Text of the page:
We've heard all those strange but said-to-be true hair care myths to make hair longer, thicker, and shinier. But with so many tools, tutorials, and hair care products online, it's time to separate the myths about hair from the facts about hair.
Don't worry if you find yourself touching your face for some of the hair myths below. You are not alone. Who hasn't cut their hair in hopes of healthy growth? In fact, many of the so-called hair solutions have been around for too long and have been passed down through generations of women, essentially becoming a game of broken phones in hair care.
To help you get the healthiest and best hair you've ever had, we've debunked some of the most common hair care myths and tamed you with a few tips and tricks that actually work.
Myth #1: Cutting Your Hair Frequently Makes Your Hair Grow Faster
This is perhaps the biggest hair myth ever exposed in the science of hair. Hair grows from the hair follicles found on the scalp, so cutting your hair has nothing to do with the roots the hair grows from. Hair follicles are also related to heredity, and although there have been some trials and studies surrounding products and hair care solutions that help increase or improve the number of hair follicles, trimming or cutting hair often has little to do with hair growth. If you're looking for a simple and stylish way to add length, consider extensions that allow you to add length at any time to create a look.
Myth #2: Cold Water for Ultimate Shine
In skin care, sprinkling or rinsing with lukewarm water is known to help clog pores after treatment, but science doesn't work the same way for hair. There is no convincing evidence said that washing your hair with cold water actually makes any difference from washing your hair with warm water or hot water. However, experts recommend directing the shower head or water spray away from the scalp and towards the middle shaft of the hair. Especially when conditioning, it holds more products to the hair and scalp and protects the scalp from strong pressure. For the sake of shine, no more cutting your cold shower short or hopping around in discomfort.
Myth #3: If You have Oily or Fine Hair, Don't Condition It
Liars and Liars. Oily hair is caused by excess sebum on the scalp, and thinning hair can be due to genetics or sometimes past damage. Not conditioning your greasy or thinner than average hair will only damage your natural crown and you should really treat your hair like royalty. First of all, it is best to find and use a conditioner for scalp and hair. For oily hair, find a clearing conditioner and focus from the middle to the end. For thinning hair, look for a volume control conditioner, especially one that moisturizes and nourishes the scalp to help it grow and look fuller.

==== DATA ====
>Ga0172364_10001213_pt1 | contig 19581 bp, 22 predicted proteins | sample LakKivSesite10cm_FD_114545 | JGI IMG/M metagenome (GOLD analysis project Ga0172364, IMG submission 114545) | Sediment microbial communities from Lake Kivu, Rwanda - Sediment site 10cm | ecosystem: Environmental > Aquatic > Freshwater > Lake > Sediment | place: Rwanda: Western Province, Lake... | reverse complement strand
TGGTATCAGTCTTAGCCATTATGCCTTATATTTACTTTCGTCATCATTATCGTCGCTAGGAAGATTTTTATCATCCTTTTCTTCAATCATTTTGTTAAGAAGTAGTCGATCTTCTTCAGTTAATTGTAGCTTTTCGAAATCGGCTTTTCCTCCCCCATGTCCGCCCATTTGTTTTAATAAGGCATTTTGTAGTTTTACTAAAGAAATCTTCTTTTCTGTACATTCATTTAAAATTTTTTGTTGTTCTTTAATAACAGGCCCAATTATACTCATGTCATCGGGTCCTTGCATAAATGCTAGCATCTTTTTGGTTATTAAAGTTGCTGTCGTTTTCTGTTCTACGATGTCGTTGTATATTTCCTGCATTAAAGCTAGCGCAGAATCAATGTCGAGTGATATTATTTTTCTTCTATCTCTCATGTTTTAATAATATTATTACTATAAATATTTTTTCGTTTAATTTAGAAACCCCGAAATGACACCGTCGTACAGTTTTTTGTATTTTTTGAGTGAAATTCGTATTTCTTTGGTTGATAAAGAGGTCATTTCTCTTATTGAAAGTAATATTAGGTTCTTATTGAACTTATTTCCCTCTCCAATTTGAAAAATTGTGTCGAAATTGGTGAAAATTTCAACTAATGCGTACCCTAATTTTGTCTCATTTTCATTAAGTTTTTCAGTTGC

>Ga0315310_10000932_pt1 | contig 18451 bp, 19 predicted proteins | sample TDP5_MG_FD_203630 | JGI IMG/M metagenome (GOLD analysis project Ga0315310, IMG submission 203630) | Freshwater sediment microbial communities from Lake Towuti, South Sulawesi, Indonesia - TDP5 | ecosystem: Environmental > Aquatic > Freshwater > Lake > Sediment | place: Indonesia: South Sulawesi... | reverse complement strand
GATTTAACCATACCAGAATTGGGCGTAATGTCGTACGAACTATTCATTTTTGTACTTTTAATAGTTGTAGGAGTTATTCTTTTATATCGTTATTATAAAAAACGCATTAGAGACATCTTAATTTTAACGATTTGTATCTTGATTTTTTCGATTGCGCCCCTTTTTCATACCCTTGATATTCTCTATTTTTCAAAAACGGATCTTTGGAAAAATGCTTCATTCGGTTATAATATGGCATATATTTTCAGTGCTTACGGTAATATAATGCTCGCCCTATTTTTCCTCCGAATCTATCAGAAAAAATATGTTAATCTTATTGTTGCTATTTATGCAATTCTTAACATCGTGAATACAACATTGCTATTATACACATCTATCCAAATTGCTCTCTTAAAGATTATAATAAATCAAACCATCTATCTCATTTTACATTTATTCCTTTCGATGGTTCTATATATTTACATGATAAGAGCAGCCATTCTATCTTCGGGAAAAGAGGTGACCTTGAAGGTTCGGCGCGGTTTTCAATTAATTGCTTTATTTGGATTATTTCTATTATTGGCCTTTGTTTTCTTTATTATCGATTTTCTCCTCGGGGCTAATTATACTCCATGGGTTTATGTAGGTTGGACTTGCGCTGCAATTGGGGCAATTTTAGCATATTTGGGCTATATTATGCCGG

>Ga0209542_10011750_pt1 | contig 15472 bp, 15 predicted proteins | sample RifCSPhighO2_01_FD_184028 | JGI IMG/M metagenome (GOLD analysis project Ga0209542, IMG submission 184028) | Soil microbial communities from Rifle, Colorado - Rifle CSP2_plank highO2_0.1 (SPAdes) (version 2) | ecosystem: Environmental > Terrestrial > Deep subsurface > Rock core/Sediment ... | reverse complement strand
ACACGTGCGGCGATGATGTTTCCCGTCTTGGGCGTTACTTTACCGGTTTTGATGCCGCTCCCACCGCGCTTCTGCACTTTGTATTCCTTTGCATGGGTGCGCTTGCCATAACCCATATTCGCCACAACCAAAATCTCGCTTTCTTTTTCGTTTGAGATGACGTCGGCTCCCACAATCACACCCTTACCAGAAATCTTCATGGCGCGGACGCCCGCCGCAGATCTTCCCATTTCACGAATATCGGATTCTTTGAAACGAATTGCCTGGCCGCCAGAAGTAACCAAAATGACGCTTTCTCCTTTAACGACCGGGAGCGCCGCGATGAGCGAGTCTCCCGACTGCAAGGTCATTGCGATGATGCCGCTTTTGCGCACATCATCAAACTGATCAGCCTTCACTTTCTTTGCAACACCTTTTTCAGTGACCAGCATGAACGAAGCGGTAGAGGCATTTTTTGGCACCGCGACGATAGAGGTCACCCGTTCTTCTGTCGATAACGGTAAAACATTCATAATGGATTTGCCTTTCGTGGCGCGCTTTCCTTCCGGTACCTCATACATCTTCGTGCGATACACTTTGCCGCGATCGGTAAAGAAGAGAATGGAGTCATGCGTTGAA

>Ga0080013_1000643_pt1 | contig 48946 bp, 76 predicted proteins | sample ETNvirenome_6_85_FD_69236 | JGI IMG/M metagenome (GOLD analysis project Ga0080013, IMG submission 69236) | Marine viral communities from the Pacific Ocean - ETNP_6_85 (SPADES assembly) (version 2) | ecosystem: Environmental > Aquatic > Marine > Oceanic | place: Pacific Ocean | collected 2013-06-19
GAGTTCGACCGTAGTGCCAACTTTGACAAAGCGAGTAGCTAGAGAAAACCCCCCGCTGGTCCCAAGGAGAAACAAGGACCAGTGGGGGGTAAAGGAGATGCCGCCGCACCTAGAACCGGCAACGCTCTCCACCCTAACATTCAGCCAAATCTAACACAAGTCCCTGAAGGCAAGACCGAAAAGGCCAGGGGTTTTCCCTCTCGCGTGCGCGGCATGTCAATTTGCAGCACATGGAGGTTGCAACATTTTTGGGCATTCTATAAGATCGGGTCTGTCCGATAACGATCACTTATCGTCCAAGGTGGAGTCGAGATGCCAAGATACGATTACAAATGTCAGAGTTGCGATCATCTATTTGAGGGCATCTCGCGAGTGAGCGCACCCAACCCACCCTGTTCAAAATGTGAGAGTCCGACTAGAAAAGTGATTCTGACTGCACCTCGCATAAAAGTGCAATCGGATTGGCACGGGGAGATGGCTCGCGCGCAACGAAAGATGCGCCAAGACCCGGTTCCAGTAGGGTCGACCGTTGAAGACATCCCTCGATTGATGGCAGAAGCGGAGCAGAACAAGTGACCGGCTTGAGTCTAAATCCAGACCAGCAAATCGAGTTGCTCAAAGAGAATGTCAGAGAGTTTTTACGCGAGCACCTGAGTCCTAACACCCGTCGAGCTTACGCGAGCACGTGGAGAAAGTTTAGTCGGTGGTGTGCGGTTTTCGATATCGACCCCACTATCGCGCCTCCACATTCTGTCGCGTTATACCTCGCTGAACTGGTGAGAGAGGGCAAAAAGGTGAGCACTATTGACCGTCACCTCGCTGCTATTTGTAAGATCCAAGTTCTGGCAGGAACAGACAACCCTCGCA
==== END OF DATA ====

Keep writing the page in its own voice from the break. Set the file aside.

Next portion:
Myth #4: Continuing to Use the Same Shampoo and Conditioner Will Eventually Wear Out
Finding the right shampoo and conditioner can be difficult and can take trial and error. However, when you find a combination of products that works, there is no evidence that your hair will somehow absorb the effects and the products will stop working. Stick to what works, but don't be afraid to change it. There are many products that offer greener ingredients or newer technologies, and sometimes the trial and error process can be fun.
Myth #5: When You Get Rid of One Gray Hair, Two More Hairs Grow in Its Place
While it may seem like a ton more visible when you find and pluck an odd gray hair, experts (and science) say that plucking gray hairs isn't the reason for their multiplication.
Breaking gray hair can actually damage the hair follicles which can stunt or inhibit hair growth. Also, hair strands grow from a single follicle, so more than one hair (regardless of color) cannot appear instead of one. Gray hair or white hair occurs when the pigment in the hair follicle dies, and most of it is a genetic phenomenon. Cutting gray hair instead of plucking it can help temporarily, just like a quick root dye job, but if you really want to keep your hair healthy, embrace the gray and leave it alone.
Myth #6: Split Ends Can be Repaired
Even though some products are advertised, spit ends cannot be repaired. Damage to the protective outer layer of hair (cuticle) results in split or damaged ends, so there is really no way to regrow or close them. Many women want to believe that conditioners or serums are the answer to length retention, but the only way to get rid of split ends is to chop them. Cutting is required. Cutting or trimming the split ends can make your hair healthier and compensate for the loss of length.
Myth #7: Sleeping with Loose Hair Will Help Your Hair Grow
Sleeping Beauty's long, flowing look may remind you of fairy tales about longer, fuller hair, but I'm sorry to say that these hair care tips are definitely quirky. Tying or wrapping your hair before bed really helps prevent breakage or damage, but you don't want a bun or ponytail that is too tight or uncomfortable. Tie your hair long enough, but do not pull on the scalp. Sometimes a little conditioner restores the hair and adds softness and shine to the hair the next day.
If some or all of these myths sound too familiar, it's time to stop thinking about them and move on to buy hair care products that actually work. All hair textures and types require some changes to your hair care regimen, but the basics of hair care are suitable for everyone. It's not just about hair. The scalp is an important part of strong, shiny, and full hair.
Remember, sharing is caring. So, don't be afraid to share your wisdom the next time you hear your friend or classmate repeat these tiring myths at the hairdresser.